Some were assisting with ongoing investigations, while others were not in Singapore.

Mrs Teo did not put a number as to how many people the police were searching for, but we hazard a guess that the number will continue to grow as the police dig further into this case.

Suspects Involved Are of Chinese Origin but Have Different Nationalities and Passports

Interestingly enough, although the police investigations began with the idea that the suspects may be related to each other, not all of them hold passports from the same country.

Some of those nabbed had Cyprus passports. Others held Cambodian passports.

Yet others held Turkish passports.

There were, of course, Chinese passport holders.

Some were also of Ni-Vanuatu nationalities.

That said, the common thread for all those arrested was that they were of Chinese origin.

Singapore Did Not Carry Out the Investigations at China’s Request

Are you tired of the sharing in parliament yet?

If you are, do not be. There is still plenty to be shared, as Mrs Teo revealed many more tidbits of information during the parliamentary session.

One of the key points she touched on was who instigated the investigations.

Earlier this year, there was some speculation that the investigations were done at the behest of China.

Or that there was some foreign influence or pressure which led to Singapore carrying out these investigations.

During the parliamentary session, Mrs Teo firmly shut down all these points.

She said that the suspicions that Singapore was carrying out investigations because China asked us to were “completely untrue”.

Standing firm that Singapore is an autonomous country with the ability to make its own decisions, Mrs Teo said that Singapore “does not need another country to tell us what to do to enforce our laws”.

She was also clear that Singapore will not “do anything unless it is in our own interests”.

For this huge money-laundering case, the investigations commenced because of the suspicions that the illegal operations were carried out in Singapore.

After the suspicions were confirmed and settled, the police made their moves to act against the suspects.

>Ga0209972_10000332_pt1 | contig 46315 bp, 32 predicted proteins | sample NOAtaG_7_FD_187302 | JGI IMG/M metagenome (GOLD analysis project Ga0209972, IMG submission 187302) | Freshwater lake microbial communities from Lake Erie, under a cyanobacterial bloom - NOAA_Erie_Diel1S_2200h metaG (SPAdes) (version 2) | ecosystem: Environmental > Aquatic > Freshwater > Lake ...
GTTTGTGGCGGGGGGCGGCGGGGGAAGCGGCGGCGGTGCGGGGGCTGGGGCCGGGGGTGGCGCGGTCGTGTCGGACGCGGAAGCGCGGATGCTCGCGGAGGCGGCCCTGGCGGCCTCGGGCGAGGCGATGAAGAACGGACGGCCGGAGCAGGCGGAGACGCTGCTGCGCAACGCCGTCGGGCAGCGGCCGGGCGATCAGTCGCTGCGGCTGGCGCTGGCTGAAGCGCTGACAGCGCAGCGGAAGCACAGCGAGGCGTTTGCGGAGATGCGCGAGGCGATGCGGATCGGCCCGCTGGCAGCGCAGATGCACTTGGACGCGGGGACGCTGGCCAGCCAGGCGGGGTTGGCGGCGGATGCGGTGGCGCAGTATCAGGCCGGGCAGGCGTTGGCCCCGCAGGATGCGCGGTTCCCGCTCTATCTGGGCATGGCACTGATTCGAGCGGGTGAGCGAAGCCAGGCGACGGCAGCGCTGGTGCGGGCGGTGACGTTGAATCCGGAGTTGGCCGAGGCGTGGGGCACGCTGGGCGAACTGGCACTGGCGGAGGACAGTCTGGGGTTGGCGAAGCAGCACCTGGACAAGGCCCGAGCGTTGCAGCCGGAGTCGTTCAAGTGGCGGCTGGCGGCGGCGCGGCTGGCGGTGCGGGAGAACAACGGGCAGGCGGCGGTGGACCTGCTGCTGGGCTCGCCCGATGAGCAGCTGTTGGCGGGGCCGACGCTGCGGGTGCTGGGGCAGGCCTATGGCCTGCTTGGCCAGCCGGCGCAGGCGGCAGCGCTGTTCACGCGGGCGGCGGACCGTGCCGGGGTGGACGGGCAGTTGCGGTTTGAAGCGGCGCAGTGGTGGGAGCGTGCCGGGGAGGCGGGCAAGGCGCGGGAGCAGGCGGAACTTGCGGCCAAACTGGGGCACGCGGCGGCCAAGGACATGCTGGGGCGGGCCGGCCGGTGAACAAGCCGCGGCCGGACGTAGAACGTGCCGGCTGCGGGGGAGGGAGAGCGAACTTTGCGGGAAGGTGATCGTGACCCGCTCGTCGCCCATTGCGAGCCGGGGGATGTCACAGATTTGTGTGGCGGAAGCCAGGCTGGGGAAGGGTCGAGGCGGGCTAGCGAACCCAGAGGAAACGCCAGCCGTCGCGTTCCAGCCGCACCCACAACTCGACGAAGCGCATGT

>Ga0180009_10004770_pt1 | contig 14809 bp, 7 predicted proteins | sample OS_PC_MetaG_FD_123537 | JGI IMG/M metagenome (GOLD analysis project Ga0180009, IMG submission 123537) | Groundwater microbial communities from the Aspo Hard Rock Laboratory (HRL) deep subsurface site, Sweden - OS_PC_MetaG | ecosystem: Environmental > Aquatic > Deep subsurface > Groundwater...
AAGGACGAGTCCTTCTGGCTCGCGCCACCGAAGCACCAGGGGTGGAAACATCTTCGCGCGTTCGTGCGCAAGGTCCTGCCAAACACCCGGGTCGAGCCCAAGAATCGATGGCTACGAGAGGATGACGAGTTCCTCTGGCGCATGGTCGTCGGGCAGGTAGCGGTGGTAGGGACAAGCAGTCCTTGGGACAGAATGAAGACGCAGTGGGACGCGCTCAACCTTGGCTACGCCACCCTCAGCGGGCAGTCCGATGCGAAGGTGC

Some Suspects Are Wanted Individuals in China

Well, it’s now clear that Singapore is not a “minion” acting on the orders of other countries.

In fact, other countries may want to thank us for our efforts in helping to nab some suspects.

Some of the ten foreigners who were arrested earlier this year are reportedly wanted by the Chinese police.

The two suspects include Vang Shuiming (who has a Turkish passport) and Chen Qingyuan (who has a Cambodian passport).

Vang is wanted by the public security bureau in Zibo for his involvement in an illegal gambling syndicate.

Chen is instead wanted by the public security bureau in the Anxi County of the Fujian province in China for various offences.

We guess once Singapore is done with these suspects, they can be turned over to the Chinese police to get their just desserts.

Could China send Singapore more pandas as an expression of thanks in a display of “panda politics”?

New Committee to Strengthen Anti-money Laundering Efforts in Singapore Will Be Formed

Since the news of money laundering occurring in Singapore broke earlier this year, many people have asked about the money laundering measures that Singapore has.

And how these criminals managed to slip through the cracks and have their activities go unnoticed.

Is the anti-money laundering regime in Singapore too lax?

Whatever the case, Singapore will be convening a new inter-ministerial committee to review the anti-money laundering efforts in Singapore.

The committee will be tasked to ensure that our policies are up-to-date and able to deal with increasingly sophisticated crimes.

This committee was announced by the Second Minister for Finance and National Development Indranee Rajah, in parliament today (3 October 2023).

Ms Indranee will be the chairperson of the committee.

There will be representatives from the Monetary Authority of Singapore (MAS), Ministry of Home Affairs, Ministry of Law, Ministry of Manpower, and Ministry of Trade and Industry on the committee as well.

Some areas of review will include how to prevent abuse of corporate structures and how to enhance financial institutions’ controls.

They will also look into how to centralise and strengthen the monitoring capabilities of different government agencies.